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Post 790 Station up and running

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From Don, N6ALD...

Just dropping you a line to tell you that the amateur radio station at West Covina, CA Post 790 is up and working. we now have working amateur radios on H.F., 6 meters, 2 meters and 440 MHz. I also installed a public service scanner covering 30 to 900 MHz. Yes it is in a closet but we will survive.

Additional information;

Just a hint for posts having trouble getting radios, since the F.C.C. rules change requiring narrow band (12.5khz) radios on all commercial and public safety frequencies a lot of old radios have jumped into the "what do we do with this stuff" box. Well I will tell you, you get them donated to the local A.L. post and then use them for amateur radio, that's is where all of our V.H.F. & U.H.F. came from. Yes there are different than high priced ham radios but they are FREE!!! and they do work very well.

I have also decided to put in a G.M.R.S. radio at the post and a G.M.R.S. repeater up on a hill top. This will allow post members to set up a radio in their home and allow their non-amateur family members 2 way communications after a disaster with their legion volunteer amateur radio husbands who are doing disaster relief work. Since in So. Cal ALL of the wireline (HOME) and wireless (CELL) phones may be out of service for months after a major earthquake (after the 1971 San Fernando earthquake the telephone company found their central office switch out in the middle of the street, their building was O.K. but the earthquake just threw the dial tone and routing switch out of the building). Lots of family members of A.L. amateur radio operators WILL NOT get a ham licence and the G.M.R.S. system will support family communications. Disaster operations will not be allowed on this G.M.R.S. repeater this repeater will be used for volunteer to family welfare communications only. Note G.M.R.S. requires an F.C.C. license which costs $85.00 but has no test and only one license is required PER FAMILY.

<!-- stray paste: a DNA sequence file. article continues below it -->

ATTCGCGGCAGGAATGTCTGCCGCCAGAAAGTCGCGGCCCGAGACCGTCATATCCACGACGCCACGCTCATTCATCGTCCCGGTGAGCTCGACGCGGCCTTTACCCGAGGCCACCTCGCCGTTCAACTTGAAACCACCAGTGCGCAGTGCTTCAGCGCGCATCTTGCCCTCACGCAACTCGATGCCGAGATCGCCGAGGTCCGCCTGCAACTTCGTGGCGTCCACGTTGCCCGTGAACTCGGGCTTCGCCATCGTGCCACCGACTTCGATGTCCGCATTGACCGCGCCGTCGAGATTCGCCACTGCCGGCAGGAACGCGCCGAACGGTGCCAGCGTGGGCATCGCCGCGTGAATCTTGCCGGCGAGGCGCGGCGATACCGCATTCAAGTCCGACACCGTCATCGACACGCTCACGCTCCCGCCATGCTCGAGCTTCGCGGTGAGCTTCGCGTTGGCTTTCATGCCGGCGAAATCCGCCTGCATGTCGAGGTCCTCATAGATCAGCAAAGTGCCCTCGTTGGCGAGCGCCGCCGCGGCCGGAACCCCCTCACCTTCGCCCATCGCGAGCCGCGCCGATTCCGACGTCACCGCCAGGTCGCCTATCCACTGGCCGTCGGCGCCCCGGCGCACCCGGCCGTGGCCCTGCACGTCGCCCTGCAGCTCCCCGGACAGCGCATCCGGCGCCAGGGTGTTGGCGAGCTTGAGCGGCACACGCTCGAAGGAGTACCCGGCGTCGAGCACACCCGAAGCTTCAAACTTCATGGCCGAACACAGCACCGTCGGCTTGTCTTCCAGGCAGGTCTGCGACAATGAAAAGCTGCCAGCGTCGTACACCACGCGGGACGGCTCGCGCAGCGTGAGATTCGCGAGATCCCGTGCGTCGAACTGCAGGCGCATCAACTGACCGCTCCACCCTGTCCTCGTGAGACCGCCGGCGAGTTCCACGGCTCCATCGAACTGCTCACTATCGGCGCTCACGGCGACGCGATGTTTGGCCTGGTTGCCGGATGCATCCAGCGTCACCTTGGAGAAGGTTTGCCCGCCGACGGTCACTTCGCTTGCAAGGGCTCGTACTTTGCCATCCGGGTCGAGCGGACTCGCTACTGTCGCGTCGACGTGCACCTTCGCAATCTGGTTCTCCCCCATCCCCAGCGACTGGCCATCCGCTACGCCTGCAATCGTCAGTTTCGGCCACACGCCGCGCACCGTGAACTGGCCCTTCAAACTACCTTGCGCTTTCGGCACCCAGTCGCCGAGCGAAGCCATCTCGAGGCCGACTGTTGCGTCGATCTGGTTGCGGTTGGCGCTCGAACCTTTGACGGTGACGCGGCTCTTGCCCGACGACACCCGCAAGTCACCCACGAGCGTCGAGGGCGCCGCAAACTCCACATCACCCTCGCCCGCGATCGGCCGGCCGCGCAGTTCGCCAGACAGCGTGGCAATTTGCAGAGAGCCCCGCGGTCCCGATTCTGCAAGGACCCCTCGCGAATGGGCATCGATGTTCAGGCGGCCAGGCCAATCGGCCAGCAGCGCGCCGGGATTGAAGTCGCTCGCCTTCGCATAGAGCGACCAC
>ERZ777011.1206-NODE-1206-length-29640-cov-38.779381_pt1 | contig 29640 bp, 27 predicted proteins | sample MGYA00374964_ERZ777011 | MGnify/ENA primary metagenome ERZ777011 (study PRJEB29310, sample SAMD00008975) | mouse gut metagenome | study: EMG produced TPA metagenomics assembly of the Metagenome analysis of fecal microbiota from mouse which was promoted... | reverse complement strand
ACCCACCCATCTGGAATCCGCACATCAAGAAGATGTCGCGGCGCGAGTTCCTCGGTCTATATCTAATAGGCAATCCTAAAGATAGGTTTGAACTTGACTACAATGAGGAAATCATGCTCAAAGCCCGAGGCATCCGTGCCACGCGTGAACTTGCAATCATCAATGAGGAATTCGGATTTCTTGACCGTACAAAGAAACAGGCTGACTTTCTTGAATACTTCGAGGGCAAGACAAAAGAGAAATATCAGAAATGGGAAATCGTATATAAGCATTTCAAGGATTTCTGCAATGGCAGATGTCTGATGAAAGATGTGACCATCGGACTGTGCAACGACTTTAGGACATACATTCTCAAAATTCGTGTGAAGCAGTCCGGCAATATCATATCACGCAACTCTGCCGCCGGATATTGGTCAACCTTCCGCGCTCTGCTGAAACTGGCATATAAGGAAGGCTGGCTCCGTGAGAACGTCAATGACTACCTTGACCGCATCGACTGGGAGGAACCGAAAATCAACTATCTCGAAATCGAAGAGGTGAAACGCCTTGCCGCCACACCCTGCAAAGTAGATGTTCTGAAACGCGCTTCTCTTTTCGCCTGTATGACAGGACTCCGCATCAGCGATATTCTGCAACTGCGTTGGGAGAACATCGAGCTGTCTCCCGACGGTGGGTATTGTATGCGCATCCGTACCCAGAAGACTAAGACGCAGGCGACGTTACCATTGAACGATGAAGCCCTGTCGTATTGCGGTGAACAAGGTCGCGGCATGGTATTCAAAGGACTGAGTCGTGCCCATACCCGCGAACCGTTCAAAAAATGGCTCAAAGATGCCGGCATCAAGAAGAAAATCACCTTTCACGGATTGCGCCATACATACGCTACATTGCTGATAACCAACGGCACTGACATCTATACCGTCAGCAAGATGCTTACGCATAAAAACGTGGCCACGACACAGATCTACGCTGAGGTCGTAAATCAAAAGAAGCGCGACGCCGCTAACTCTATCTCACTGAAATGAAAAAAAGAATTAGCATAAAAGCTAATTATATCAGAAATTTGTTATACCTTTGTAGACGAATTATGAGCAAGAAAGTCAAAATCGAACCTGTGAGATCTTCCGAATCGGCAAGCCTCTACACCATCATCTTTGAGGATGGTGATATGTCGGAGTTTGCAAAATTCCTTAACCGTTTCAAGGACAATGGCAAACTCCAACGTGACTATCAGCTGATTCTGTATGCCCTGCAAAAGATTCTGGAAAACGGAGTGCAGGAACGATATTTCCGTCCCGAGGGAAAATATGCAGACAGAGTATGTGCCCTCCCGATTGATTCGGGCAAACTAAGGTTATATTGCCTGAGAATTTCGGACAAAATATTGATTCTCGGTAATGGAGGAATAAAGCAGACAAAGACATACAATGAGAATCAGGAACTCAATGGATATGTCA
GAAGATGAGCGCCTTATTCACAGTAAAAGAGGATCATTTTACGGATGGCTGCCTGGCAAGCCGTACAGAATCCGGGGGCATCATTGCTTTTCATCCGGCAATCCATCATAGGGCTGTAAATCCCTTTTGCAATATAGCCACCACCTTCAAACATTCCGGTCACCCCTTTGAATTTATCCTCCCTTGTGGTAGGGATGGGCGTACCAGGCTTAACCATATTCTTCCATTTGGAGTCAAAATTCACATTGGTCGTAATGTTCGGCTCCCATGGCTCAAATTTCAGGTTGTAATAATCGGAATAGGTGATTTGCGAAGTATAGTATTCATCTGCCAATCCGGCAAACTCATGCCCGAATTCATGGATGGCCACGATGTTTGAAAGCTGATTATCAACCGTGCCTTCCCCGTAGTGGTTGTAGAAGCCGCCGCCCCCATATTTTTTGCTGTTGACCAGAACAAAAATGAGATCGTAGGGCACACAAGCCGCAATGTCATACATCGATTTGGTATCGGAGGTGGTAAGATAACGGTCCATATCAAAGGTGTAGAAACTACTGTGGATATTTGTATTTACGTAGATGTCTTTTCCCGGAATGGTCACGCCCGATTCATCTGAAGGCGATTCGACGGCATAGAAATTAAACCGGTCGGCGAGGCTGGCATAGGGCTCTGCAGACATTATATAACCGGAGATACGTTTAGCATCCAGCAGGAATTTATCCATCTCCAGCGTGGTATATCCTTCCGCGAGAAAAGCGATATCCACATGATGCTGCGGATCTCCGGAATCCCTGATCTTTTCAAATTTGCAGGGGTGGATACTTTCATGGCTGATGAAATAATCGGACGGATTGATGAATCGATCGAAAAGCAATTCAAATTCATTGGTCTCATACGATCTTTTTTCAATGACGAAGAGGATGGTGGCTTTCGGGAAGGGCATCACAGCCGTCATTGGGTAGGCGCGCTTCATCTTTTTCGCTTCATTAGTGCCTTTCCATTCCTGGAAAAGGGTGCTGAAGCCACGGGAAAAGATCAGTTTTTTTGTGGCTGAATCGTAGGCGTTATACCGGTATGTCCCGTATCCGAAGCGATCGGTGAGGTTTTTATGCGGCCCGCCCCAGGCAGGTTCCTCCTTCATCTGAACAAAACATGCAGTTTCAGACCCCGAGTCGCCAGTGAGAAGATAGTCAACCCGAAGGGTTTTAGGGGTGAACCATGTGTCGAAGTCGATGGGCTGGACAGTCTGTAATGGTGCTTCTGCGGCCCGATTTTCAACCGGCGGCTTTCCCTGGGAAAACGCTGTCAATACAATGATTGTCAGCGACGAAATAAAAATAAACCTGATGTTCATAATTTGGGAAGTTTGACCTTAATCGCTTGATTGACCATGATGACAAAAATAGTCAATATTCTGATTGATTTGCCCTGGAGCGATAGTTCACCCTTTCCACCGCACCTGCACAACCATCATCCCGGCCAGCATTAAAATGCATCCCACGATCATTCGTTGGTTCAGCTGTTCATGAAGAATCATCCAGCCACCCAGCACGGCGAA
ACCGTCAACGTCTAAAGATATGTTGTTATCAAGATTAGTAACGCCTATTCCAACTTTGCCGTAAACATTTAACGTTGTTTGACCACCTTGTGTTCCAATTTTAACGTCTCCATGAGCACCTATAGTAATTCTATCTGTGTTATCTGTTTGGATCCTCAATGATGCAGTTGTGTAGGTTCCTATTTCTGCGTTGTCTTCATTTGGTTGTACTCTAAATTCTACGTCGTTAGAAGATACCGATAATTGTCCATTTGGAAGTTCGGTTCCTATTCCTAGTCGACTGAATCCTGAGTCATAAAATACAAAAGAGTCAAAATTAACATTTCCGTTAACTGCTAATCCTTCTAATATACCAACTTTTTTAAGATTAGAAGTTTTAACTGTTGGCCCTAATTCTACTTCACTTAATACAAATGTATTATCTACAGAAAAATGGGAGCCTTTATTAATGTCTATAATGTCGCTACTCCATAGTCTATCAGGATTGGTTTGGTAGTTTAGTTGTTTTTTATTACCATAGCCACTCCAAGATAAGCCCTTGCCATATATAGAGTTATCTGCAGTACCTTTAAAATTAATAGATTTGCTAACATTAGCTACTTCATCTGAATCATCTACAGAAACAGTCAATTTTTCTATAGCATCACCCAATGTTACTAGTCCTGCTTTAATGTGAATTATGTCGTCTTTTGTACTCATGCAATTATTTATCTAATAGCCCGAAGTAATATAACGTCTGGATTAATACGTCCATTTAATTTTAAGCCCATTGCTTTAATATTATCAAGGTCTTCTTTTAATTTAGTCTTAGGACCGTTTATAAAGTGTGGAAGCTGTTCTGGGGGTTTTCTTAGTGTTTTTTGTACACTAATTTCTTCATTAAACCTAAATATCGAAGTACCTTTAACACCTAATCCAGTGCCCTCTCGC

Don Best, N6ALD

 

Larry W7LEV

July 12, 2014 - 7:06am

Don, thank you for all the great information. We will be checking into the donated radio way of getting up and going. We have been a club about three months and only have two members at this point. Our Post Commander is backing us 100% so we are going 60 MPH but small steps at a time.

Larry W7LEV
American Legion Post # 70
Cave Junction, Oregon
( 60 miles South of Medford )

carrierguy

September 30, 2014 - 10:45am

Larry, any progress to report?

carrierguy

October 7, 2014 - 12:19pm

From K5RIC:

In this message it is stated that many of the old commercial wide band radios / VHF and UHF can be used on the ham bands. I work at a Motorola, Bendix King, Kenwood and Daniels commercial two way radio shop and I have been gathering up these radios and converting them to the ham band. Please note that some of the older radios may not work in the ham bands, but most of the newer (less than 10 years old radios) will cover the ham bands as well as commercial. If we have hams that are talking to their local agency about getting the old radios I can help by checking to see what models will work the ham bands and the ones that will not. Also a radio that can not work the ham band can still be used very effectively as a monitor / scanner radio on the commercial bands even in the wide band mode, as they only lose about 20 to 30 % audio level. I am running a VHF Motorola 99 channel Maratrac in my vehicle that has now been re-programmed to remove all commercial TX frequencies but still has the original RX programmed channels and also has 30 or so VHF 2 meter ham frequencies in it that are TX and RX. When I hear a ham call it has a little bit more audio but the commercial narrow band sounds very good as well.

If they can't get a local commercial shop to reprogram the radios for them I can help them if needed. Most public safety users will not allow their old radios to be sold or reused if their existing radio program is still in the radio, so most will have their radio shop remove the existing programs prior to being sold or reused. In the DoD we call that de-milled. If you have a good working relationship with the agency I would request the radios and request their shop remove all commercial TX channels and add the ham channels you need for your area and you may be able to get the "new" radio ready to go for no charge or only a small programming charge. Some government agencies will require a small cost to process the paperwork fee to transfer the ownership of the radio to an support agency such as ham radio ARES/RACES teams and they may also place a legal requirement that the radios no longer be useable (transmit) in the commercial bands. This is a good time to update your MOU to reflect your support role with them.

just my $0.02

de Rick Sohl - K5RIC k5ric@arrl.net

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